‘Hobbit’ doubles rate of frames
Los Angeles Times
Wendy Aylsworth fixed her eyes on a screen at the Landmark theater in West Los Angeles, carefully studying a scene of hobbits preparing a lavish feast.
“We’re seeing good detail and a richness in the characters,” Aylsworth said. “It’s right on.”
The Warner Bros. senior vice president of technology was reviewing a test reel for the “The Hobbit: An Unexpected Journey” and a new projection technique that will show the highly anticipated Peter Jackson movie at 48 frames a second.
The controversial new technology could revolutionize traditional movies, which have been projected at a standard 24 frames per second for almost 90 years. Warner Bros. will become the first studio to release a major Hollywood movie in 48 frames a second when its “Hobbit” premieres in the U.S. on Dec. 14.
The studio has been running the test reel in hundreds of theaters from Los Angeles to Tokyo to Madrid to ensure that the theaters are ready for the rollout of the new technology.
Warner is also hedging its bet: The high-frame-rate version of “The Hobbit” will be shown on only about 450 of the estimated 4,000 screens in the U.S. and Canada that will show the movie.
“When you have something new, you want to make sure it works,” said Dan Fellman, president of domestic distribution for Warner. “This is unique, it’s different, and we’ll have to see how people adjust to it.”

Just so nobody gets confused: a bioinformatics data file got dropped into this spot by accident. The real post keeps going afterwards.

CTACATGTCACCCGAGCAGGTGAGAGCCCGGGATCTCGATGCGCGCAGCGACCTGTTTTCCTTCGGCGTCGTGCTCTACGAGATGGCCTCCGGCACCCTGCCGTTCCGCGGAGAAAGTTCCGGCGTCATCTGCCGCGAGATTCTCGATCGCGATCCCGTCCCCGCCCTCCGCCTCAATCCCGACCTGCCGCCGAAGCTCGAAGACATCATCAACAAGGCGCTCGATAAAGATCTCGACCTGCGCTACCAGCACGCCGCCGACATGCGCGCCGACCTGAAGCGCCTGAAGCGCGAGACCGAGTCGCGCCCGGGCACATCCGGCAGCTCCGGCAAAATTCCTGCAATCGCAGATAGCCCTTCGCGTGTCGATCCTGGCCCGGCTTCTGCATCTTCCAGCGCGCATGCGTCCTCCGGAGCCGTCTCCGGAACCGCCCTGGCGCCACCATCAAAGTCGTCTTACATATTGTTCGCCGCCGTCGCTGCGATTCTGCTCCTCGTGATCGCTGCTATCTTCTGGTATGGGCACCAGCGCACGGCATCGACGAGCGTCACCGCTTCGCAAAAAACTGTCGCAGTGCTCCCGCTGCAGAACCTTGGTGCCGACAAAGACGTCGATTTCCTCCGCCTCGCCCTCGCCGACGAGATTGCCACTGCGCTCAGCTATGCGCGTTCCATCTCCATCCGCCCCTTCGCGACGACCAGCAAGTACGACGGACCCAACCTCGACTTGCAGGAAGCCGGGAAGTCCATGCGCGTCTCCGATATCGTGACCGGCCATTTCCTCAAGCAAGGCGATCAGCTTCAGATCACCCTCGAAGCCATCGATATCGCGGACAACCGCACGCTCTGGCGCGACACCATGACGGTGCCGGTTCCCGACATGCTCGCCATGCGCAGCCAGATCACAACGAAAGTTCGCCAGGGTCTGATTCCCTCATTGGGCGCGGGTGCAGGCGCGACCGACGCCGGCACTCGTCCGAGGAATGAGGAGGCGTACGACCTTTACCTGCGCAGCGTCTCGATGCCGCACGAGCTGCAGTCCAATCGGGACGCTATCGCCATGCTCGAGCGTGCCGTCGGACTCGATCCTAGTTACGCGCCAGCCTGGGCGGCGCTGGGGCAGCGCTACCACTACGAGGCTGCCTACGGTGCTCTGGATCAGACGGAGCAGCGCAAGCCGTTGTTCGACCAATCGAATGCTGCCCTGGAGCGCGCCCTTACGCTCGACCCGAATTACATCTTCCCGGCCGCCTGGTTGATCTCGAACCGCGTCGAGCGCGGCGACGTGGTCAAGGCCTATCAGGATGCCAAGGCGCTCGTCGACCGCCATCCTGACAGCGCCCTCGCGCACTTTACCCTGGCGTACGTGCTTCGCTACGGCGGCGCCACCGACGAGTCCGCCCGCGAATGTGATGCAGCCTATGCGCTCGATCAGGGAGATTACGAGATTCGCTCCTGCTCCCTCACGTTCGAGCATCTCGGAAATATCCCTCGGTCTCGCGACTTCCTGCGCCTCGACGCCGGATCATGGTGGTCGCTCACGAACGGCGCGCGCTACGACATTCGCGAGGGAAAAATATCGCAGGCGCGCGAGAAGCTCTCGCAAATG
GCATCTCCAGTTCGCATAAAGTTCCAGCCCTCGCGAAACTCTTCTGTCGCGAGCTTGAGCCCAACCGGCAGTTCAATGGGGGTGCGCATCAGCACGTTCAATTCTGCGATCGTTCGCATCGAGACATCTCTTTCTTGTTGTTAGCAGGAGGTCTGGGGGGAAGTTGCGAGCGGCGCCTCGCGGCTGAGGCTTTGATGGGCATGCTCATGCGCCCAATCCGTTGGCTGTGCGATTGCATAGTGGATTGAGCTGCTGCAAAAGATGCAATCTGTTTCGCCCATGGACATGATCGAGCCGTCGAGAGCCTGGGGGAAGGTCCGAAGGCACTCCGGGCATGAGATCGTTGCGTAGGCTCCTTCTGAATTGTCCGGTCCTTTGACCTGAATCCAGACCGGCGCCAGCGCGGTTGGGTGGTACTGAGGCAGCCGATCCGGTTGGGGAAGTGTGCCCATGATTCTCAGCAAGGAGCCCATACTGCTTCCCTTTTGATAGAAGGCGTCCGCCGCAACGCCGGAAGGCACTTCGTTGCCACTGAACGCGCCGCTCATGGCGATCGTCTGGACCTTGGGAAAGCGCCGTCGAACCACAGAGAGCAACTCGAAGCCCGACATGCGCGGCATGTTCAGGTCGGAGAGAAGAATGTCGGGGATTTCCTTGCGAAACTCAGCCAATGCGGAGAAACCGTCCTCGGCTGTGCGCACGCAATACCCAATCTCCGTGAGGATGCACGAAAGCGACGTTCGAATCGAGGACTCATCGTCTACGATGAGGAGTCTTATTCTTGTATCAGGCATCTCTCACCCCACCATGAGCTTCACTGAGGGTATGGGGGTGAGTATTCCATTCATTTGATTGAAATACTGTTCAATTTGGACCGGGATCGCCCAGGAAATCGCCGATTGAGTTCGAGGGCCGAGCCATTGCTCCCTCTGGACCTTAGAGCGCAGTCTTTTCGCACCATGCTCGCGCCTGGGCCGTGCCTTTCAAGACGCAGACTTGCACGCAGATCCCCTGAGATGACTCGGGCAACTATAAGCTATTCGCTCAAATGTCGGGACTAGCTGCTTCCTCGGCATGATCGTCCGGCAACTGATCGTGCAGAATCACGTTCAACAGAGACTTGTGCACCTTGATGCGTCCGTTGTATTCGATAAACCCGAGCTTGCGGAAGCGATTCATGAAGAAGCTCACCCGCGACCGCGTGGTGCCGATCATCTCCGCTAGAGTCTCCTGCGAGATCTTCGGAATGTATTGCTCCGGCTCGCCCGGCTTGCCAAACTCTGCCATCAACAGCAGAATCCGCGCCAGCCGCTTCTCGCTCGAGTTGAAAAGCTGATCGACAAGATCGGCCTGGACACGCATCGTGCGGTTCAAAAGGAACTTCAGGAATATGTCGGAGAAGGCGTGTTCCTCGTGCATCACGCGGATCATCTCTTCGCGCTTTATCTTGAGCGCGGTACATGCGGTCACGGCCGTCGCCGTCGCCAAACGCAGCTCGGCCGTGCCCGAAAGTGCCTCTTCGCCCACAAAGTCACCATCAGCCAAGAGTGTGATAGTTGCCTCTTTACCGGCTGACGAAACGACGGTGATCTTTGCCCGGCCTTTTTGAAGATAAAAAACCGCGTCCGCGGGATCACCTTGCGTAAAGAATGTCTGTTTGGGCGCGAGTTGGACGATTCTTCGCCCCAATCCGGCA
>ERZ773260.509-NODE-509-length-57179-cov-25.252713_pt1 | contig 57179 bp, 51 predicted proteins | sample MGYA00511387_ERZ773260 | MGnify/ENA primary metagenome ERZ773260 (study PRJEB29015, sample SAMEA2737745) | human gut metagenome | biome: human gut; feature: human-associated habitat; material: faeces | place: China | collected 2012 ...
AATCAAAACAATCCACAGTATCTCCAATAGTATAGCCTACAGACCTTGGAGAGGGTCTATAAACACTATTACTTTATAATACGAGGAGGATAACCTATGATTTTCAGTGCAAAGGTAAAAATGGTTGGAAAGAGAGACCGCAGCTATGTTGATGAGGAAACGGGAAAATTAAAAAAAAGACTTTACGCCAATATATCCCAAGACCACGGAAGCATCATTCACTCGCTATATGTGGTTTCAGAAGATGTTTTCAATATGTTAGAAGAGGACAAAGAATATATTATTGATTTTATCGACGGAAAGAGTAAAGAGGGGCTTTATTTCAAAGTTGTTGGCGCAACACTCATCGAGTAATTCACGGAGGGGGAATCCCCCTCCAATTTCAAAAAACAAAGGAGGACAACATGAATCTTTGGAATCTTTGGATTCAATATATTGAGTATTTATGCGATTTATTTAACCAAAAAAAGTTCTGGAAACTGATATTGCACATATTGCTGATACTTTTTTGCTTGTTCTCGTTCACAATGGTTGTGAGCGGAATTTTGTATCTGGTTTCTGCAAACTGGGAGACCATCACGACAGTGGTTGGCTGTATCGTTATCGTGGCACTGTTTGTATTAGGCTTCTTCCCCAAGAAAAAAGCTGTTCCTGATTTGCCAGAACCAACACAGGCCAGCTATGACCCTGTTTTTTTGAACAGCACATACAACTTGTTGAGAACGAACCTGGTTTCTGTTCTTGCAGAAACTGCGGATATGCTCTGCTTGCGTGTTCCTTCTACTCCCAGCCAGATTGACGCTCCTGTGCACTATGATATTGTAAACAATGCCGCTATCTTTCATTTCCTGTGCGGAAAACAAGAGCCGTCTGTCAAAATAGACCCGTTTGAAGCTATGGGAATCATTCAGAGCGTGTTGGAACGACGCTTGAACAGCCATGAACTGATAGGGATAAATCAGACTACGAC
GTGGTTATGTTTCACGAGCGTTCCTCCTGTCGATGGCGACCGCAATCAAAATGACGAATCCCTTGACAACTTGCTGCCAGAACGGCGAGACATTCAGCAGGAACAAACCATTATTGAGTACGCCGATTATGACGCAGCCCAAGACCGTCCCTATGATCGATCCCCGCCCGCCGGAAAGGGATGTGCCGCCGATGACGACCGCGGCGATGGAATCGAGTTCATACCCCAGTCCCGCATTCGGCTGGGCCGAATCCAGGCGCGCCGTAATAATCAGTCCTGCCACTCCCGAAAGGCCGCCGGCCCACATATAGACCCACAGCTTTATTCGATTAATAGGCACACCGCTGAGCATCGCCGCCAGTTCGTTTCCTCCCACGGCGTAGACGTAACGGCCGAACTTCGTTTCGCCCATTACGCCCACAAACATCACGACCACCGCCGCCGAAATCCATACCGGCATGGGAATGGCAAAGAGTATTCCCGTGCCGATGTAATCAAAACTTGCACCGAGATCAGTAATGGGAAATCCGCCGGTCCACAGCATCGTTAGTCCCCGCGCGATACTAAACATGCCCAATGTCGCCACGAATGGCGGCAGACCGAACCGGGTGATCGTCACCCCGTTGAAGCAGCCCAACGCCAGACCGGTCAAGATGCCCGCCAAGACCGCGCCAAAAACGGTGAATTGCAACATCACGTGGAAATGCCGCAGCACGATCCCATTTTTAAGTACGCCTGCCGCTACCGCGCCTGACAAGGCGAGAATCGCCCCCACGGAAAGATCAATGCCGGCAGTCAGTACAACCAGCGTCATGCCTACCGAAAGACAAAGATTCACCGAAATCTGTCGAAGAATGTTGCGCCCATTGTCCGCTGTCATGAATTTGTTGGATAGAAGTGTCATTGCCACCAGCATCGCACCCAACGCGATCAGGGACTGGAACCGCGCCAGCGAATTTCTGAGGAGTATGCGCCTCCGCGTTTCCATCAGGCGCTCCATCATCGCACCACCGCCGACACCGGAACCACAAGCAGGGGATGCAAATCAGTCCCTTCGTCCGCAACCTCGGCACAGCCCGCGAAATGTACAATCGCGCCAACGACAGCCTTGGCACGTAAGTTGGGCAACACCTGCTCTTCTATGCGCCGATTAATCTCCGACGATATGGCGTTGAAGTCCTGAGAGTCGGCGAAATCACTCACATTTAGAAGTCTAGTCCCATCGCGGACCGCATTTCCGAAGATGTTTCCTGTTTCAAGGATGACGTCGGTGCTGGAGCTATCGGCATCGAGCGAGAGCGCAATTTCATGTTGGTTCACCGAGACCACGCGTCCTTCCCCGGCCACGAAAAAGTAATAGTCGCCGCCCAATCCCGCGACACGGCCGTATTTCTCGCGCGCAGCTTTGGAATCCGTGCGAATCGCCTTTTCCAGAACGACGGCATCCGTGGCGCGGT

Industry reaction in advance has been a mix of apprehension and excitement.
“We had some theater owners that were disappointed they didn’t get more runs,” John Fithian, president of the National Association of Theatre Owners. “The difference is obvious and dramatic. The question is whether or not it’s a difference that drives patrons to the theater.”
Jackson and fellow director James Cameron — who plans to release upcoming “Avatar” sequels at the even higher rate of 60 frames a second — have no doubt that it will. They contend that seeing more images each second is more natural because it’s closer to what the human eye actually sees, giving a sharper, more lifelike picture and reducing eyestrain for 3-D movies.
But patrons accustomed to the softer look of traditional film may have to adjust.